Last year two Department of Defense officials gave seemingly conflicting testimony at the same hearing. In response to a question about the importance of GPS, one said that it was “needed for everything.” Moments later the other said that the Department of Defense did not need GPS to carry out its mission.
While the second official has since retired and another hearing has been held about the importance of GPS to Homeland Security, the question of how much the Department of Defense relies upon GPS remains open. Worldwide military operations depend upon services and supply chains here at home. What would it mean to our military might if some or all were degraded by a GPS disruption?
The House version of the 2018 National Defense Authorization Act (NDAA) seeks an answer to at least part of that question – the risks of GPS disruptions to defense of the homeland and defense operations within the United States.
While many Americans think of US military operations as taking place “over there,” a majority of our forces’ training, equipping and preparation to go “over there” takes place at home. The Department of Defense has significant domestic responsibilities as well. The National Guard is the nation’s largest group of first-responders, and Northern Command’s primary mission is “…homeland defense, civil support and security cooperation.”
The Act calls for a briefing to Congress on the topic by December 15th of this year. Our guess is that, because GPS really is “needed for everything,” the briefing will be eye-opening. We hope that at least some of the information will be made available to the public so that all can benefit.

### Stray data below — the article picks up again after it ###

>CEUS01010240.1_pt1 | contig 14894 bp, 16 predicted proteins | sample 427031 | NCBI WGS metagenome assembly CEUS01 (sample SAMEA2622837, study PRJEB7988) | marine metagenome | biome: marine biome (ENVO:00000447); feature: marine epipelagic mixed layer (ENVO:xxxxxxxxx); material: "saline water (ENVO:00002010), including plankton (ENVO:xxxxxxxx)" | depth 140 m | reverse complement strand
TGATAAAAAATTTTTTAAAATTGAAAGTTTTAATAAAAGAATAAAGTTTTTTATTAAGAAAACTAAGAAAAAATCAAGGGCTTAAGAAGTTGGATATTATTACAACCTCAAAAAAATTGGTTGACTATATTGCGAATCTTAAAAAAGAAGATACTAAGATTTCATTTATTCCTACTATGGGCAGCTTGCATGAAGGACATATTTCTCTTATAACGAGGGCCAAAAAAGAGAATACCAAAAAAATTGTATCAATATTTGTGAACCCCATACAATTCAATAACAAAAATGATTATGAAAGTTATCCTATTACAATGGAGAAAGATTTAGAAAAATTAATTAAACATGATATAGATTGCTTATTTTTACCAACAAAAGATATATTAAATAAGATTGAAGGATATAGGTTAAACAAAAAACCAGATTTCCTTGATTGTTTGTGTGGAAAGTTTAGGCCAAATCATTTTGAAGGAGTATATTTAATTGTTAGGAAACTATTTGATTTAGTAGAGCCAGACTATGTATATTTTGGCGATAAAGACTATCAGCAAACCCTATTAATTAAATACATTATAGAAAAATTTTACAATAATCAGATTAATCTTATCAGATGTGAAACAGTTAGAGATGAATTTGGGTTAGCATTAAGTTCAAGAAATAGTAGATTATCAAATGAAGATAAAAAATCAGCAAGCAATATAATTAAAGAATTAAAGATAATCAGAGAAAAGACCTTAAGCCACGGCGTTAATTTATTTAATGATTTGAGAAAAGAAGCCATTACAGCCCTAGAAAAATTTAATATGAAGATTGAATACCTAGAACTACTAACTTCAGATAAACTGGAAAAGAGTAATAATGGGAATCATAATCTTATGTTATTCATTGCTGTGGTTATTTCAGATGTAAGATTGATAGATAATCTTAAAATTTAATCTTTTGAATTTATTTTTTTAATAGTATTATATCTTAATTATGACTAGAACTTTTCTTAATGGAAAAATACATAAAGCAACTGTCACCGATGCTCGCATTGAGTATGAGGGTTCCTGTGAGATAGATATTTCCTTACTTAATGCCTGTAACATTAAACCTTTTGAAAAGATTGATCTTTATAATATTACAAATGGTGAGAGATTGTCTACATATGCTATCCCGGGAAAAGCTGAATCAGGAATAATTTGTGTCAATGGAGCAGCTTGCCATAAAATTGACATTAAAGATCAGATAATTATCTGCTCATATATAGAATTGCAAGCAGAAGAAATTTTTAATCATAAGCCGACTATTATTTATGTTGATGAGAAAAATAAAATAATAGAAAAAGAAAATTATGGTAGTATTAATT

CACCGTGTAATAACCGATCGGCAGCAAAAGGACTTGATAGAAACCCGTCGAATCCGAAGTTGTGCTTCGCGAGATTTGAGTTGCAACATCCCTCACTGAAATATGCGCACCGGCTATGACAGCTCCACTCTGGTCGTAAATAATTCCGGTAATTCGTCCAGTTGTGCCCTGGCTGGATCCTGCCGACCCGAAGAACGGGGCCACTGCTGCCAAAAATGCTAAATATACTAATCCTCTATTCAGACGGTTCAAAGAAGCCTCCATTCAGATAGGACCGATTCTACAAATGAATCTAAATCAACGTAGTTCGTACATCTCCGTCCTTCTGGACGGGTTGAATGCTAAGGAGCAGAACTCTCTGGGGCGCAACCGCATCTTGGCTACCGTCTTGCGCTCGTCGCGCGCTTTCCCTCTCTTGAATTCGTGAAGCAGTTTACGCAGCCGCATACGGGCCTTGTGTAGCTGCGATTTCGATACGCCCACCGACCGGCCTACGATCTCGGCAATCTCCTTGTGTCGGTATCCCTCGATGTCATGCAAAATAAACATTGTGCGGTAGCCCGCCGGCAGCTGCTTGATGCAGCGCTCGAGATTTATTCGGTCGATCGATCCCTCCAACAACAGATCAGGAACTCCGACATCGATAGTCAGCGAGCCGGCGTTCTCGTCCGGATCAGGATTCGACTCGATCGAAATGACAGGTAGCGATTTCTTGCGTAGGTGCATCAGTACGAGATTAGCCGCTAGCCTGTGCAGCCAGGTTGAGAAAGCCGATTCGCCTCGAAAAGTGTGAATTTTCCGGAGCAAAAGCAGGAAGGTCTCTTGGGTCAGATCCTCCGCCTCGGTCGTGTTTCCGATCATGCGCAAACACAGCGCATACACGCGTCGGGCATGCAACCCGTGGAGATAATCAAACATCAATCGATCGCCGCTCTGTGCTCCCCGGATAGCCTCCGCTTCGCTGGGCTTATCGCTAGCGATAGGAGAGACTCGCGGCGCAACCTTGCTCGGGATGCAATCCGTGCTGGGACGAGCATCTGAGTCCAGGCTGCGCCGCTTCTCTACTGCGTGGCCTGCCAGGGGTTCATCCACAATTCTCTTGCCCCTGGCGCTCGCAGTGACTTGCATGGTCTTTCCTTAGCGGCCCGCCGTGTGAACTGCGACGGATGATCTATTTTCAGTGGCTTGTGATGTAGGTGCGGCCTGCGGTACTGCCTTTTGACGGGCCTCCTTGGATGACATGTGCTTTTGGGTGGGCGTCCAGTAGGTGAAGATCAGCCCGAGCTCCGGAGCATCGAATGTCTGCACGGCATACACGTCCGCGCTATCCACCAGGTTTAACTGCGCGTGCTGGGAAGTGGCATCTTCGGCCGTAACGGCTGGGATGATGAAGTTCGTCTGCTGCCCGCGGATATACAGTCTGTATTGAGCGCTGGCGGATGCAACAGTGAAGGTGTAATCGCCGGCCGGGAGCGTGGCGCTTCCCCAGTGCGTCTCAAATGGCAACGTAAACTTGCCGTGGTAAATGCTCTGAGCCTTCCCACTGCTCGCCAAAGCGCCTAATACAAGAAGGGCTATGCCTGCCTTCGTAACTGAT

Here is the exact language from the bill:
The committee is aware that the Department of Defense is coordinating with the Department of Transportation and the Department of Homeland Security on efforts to strengthen positioning, navigation, and timing (PNT) capabilities, including considering redundant systems. The committee notes that section 1618 of the National Defense Authorization Act for Fiscal Year 2017 (Public Law 114-328) required a report on requirements and technology options to address PNT resilience. In addition to this assessment, the committee directs the Secretary of Defense, in coordination with the Commander of U.S. Northern Command, to provide a briefing to the Committee on Armed Services of the House of Representatives by December 15, 2017, on the risks associated with disruptions to the Global Positioning System (GPS) that could affect defense of the homeland and other defense activities in the United States. The briefing shall include the requirements for PNT reliability and redundancy for Department of Defense operations in the United States, an analysis of the extent to which defense of the homeland operations rely on accurate PNT signals from GPS, and an assessment of alternative sources of PNT that could be used as a backup to ensure continuity of operations in the event of a major disruption to GPS.”